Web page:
Hearing loss is currently a public health problem and scientists think that it will become much more common for individuals in their 20’s to be wearing hearing aids.
The majority of people think of the elderly when they consider severe hearing loss. But over the past few years, there has been a spike in hearing loss with all age groups. Hearing loss clearly isn’t an aging issue it’s an increasing epidemic and the rising cases among all age groups illustrates this.
Researchers predict within the next 40 years, hearing loss rates will double among adults 20 and older. This is viewed as a public health concern by the healthcare community. One in five people is, according to John Hopkins medical research, having a hard time communicating as a result of extreme hearing loss.
Hearing loss is rising amongst all age groups and here is why experts think that is.
Added Health Issues Can be The Outcome of Hearing Loss
It’s a terrible thing to have to endure serious hearing loss. Everyday communication becomes challenging, frustrating, and fatiguing. It can cause people to stop doing what they love and withdraw from family and friends. When you’re enduring extreme hearing loss, it will be impossible to be active without seeking help.
It’s not only diminished hearing that people with untreated hearing loss suffer from. They’re much more likely to experience:
- Other severe health conditions
- Injuries from recurring falls
- Cognitive decline
They also have trouble getting their everyday needs met and are more likely to have difficulties with personal relationships.
Along with the affect on their personal lives, people experiencing hearing loss may face increased:
- Healthcare expenses
- Accident rates
- Insurance rates
- Needs for public support
- Disability rates
We need to fight hearing loss as a society because as these factors indicate, hearing loss is a significant obstacle.
Why Are Multiple Generations Experiencing Increased Hearing Loss?
There are a number of factors contributing to the current rise in hearing loss. The increased instances of some common conditions that trigger hearing loss is one factor, including:
- High blood pressure
- Anxiety and unmanaged stress
- Cardiovascular disease
- Poor diet and a lack of regular exercise
More individuals are experiencing these and related conditions at earlier ages, which contributes to added hearing loss.
Increased prevalence of hearing loss also has a great deal to do with lifestyle. In recreational and work areas specifically, it’s becoming more common to be exposed to loud noise. Modern technology is often loud, and we’re being exposed to loud music and other noises in more places. It’s frequently the younger age groups who have the highest level of noise exposure in:
- Shooting ranges
- Bars, clubs, and concerts
Moreover, many individuals are cranking the volume of their music up to dangerous volumes and are using earbuds. And a larger number of people are now making use of painkillers, either to treat chronic pain or recreationally. Opiates, ibuprofen, aspirin, and acetaminophen will increase your chance of hearing loss especially if used over a long period of time.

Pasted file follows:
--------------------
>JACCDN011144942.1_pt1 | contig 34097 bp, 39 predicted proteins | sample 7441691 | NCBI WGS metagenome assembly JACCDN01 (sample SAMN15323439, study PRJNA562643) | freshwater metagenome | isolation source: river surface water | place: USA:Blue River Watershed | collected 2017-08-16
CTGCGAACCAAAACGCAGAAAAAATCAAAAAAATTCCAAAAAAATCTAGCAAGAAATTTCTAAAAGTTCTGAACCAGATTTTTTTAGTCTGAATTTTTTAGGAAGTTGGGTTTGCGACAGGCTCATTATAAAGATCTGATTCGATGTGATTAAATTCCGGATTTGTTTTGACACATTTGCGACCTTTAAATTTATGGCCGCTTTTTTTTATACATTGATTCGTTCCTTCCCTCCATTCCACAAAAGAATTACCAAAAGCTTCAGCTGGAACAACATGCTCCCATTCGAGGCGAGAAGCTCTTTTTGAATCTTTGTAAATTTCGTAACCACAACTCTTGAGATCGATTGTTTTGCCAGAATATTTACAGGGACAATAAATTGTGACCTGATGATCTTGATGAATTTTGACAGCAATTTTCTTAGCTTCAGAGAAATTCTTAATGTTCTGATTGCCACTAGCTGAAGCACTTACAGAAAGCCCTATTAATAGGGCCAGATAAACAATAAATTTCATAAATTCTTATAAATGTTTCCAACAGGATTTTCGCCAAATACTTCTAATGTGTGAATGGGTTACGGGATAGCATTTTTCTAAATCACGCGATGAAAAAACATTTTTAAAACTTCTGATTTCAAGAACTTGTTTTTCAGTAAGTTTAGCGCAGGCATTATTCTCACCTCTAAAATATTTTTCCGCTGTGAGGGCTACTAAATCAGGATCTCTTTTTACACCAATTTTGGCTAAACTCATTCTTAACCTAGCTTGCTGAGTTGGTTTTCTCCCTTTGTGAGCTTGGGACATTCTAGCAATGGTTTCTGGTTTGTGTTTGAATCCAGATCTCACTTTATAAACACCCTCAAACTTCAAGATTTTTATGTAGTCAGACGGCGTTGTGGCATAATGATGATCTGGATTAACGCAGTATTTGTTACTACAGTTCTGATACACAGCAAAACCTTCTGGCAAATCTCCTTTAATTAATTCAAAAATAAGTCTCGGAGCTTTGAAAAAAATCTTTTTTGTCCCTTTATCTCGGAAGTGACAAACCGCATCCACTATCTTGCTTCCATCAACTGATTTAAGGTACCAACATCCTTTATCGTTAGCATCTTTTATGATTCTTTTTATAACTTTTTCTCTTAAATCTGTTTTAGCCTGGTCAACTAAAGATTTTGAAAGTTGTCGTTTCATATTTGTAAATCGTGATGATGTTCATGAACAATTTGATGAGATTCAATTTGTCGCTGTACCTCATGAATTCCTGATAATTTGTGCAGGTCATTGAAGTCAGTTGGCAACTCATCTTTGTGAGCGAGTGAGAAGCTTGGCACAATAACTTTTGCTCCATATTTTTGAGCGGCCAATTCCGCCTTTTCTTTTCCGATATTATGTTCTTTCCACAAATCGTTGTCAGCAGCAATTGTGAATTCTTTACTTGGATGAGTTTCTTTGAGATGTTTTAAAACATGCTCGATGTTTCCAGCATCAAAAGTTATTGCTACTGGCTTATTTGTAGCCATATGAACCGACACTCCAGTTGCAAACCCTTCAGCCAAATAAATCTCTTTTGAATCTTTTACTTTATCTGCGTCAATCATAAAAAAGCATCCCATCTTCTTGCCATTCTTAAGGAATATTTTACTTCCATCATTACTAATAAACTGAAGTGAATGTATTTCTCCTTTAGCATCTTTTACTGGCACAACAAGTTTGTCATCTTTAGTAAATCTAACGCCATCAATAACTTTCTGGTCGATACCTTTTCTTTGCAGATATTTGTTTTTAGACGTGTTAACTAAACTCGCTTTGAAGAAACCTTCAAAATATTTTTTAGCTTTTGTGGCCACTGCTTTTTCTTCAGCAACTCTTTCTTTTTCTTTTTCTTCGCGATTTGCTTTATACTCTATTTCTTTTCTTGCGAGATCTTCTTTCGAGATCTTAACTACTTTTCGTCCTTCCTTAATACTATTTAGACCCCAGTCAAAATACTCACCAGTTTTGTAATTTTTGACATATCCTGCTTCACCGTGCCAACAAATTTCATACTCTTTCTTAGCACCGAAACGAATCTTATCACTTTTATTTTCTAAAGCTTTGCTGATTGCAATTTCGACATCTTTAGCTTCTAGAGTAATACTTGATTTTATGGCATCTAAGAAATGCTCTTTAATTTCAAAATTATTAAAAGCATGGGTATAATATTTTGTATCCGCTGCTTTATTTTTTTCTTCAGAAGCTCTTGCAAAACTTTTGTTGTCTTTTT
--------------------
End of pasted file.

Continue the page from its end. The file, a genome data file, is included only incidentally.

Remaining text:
How is Society Responding to Hearing Loss as a Health Issue?
Hearing loss is getting the attention of local, national, and world organizations. They’re trying to prevent this upward trend by educating the public on hearing loss such as:
- Risk factors
- Treatment possibilities
These organizations also motivate individuals to:
- Identify their level of hearing loss risk
- Get their hearing tested earlier in their lives
- Wear their hearing aids
Hearing loss will become severe with any delay in these measures.
Scientists, healthcare providers, and government organizations are seeking solutions. They’re also pursuing ways to bring hearing-loss related costs down. This will help improve accessibility to state-of-the-art hearing technologies that significantly enhance lives.
The World Health Organization (WHO) is working with scientists and organizations to develop comprehensive strategies. They are incorporating education, awareness, and health services to decrease the risk of hearing loss in underserved groups.
Local leaders are being educated on the health impact of noise by being given researched-based guidelines for communities. They work with communities to reduce resident’s noise exposure and instruct them on what safe levels of noise are. They’re also advancing research into how hearing loss is increased with the use and abuse of opiates.
Can You do Anything?
Hearing loss is a public health problem so stay informed. Take steps to slow the development of your own hearing loss and share helpful information with others.
If you believe you may be experiencing hearing loss, have your hearing examined. If you find you need hearing aids, be sure to wear them.
Preventing hearing loss is the ultimate goal. You’re helping others who have hearing loss recognize that they’re not alone when you wear your hearing aids. You’re bringing awareness about the problem of hearing loss in your community. This awareness has the power to change attitudes, actions, and policies.